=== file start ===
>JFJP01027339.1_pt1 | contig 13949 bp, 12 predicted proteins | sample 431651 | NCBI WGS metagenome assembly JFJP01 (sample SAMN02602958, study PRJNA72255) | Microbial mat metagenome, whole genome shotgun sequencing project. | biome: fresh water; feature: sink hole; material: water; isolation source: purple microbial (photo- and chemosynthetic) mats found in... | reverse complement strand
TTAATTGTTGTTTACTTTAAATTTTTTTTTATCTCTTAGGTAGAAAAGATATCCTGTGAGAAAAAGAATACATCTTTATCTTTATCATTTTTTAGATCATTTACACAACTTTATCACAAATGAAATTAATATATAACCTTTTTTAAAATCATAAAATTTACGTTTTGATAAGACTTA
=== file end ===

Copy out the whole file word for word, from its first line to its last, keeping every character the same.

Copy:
>JFJP01027339.1_pt1 | contig 13949 bp, 12 predicted proteins | sample 431651 | NCBI WGS metagenome assembly JFJP01 (sample SAMN02602958, study PRJNA72255) | Microbial mat metagenome, whole genome shotgun sequencing project. | biome: fresh water; feature: sink hole; material: water; isolation source: purple microbial (photo- and chemosynthetic) mats found in... | reverse complement strand
TTAATTGTTGTTTACTTTAAATTTTTTTTTATCTCTTAGGTAGAAAAGATATCCTGTGAGAAAAAGAATACATCTTTATCTTTATCATTTTTTAGATCATTTACACAACTTTATCACAAATGAAATTAATATATAACCTTTTTTAAAATCATAAAATTTACGTTTTGATAAGACTTA